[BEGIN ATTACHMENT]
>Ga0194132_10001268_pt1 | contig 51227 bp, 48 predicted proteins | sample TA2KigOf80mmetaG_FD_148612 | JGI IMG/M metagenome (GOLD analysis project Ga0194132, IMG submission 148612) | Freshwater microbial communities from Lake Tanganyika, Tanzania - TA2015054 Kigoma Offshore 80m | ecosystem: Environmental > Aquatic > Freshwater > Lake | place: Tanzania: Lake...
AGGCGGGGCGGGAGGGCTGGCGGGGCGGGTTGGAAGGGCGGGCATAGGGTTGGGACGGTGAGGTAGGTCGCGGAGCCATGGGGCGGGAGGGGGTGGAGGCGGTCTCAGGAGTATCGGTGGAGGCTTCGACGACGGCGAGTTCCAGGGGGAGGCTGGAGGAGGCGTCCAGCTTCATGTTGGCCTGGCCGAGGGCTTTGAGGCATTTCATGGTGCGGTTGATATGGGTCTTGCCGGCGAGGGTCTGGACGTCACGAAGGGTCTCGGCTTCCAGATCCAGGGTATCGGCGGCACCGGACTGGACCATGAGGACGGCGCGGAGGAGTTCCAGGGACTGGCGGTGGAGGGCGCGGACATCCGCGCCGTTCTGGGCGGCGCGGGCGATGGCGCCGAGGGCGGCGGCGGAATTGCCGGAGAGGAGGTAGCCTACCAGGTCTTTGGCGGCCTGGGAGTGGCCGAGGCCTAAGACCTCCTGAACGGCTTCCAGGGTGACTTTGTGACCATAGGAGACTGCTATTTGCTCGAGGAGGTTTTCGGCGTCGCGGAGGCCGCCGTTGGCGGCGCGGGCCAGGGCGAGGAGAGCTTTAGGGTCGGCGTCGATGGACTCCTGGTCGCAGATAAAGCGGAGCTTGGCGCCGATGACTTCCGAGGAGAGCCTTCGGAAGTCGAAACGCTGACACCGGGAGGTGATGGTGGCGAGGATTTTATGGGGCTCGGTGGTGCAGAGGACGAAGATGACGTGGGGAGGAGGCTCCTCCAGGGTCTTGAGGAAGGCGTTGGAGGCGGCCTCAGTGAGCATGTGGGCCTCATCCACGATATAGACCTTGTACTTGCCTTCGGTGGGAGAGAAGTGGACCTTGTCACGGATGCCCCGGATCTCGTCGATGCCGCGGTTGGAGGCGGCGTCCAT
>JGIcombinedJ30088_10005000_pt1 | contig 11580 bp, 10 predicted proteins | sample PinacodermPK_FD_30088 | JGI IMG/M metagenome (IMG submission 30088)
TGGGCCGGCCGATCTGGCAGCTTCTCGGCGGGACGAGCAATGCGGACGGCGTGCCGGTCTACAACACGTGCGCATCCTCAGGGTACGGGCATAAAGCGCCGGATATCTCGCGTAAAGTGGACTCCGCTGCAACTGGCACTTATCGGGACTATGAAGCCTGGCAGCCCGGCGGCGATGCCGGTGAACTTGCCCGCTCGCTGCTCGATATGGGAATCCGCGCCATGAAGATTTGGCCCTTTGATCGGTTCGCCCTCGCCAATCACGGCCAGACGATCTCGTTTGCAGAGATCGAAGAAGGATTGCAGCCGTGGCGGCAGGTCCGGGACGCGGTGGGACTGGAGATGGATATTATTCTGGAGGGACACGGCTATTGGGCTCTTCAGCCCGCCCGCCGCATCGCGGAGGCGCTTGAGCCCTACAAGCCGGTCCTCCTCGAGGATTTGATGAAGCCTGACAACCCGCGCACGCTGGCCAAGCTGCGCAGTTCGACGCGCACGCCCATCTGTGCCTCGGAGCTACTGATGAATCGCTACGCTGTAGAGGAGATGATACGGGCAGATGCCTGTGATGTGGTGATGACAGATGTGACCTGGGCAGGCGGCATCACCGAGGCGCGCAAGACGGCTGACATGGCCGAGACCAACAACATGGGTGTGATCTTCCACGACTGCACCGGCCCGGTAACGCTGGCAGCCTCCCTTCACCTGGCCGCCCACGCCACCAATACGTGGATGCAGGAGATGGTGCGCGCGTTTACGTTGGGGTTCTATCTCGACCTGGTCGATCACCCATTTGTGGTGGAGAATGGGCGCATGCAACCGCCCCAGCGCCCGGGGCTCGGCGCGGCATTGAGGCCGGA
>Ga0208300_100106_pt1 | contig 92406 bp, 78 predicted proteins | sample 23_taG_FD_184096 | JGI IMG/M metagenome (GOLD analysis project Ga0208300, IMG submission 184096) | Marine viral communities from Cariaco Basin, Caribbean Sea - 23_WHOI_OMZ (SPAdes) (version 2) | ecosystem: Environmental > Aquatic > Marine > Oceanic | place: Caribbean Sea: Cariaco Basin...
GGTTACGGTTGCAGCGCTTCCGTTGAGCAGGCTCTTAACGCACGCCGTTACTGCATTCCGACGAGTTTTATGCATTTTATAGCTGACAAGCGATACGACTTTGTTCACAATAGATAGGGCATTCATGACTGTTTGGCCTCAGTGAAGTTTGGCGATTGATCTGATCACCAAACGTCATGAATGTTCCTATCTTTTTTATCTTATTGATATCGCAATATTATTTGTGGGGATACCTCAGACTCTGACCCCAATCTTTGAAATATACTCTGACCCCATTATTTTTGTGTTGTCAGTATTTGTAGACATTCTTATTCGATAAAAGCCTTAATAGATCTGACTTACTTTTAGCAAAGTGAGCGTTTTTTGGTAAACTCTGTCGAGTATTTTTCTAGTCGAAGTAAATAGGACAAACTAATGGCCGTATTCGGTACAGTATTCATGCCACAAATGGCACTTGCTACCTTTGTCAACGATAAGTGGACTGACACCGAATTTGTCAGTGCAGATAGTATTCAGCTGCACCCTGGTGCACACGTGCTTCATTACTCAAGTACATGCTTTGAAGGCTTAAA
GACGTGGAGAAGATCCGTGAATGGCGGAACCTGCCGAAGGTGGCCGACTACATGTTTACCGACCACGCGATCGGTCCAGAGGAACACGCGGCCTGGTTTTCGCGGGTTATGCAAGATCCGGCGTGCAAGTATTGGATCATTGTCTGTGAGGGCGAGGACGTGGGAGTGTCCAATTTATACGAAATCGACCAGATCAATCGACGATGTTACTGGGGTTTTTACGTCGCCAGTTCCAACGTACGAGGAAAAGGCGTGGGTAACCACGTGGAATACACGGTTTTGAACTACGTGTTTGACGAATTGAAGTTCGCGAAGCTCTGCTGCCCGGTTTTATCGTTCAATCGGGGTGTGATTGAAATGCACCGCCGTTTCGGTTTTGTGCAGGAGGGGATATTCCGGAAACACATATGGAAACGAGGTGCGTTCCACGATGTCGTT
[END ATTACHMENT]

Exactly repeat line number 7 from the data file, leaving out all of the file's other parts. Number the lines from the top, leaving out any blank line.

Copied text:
GACGTGGAGAAGATCCGTGAATGGCGGAACCTGCCGAAGGTGGCCGACTACATGTTTACCGACCACGCGATCGGTCCAGAGGAACACGCGGCCTGGTTTTCGCGGGTTATGCAAGATCCGGCGTGCAAGTATTGGATCATTGTCTGTGAGGGCGAGGACGTGGGAGTGTCCAATTTATACGAAATCGACCAGATCAATCGACGATGTTACTGGGGTTTTTACGTCGCCAGTTCCAACGTACGAGGAAAAGGCGTGGGTAACCACGTGGAATACACGGTTTTGAACTACGTGTTTGACGAATTGAAGTTCGCGAAGCTCTGCTGCCCGGTTTTATCGTTCAATCGGGGTGTGATTGAAATGCACCGCCGTTTCGGTTTTGTGCAGGAGGGGATATTCCGGAAACACATATGGAAACGAGGTGCGTTCCACGATGTCGTT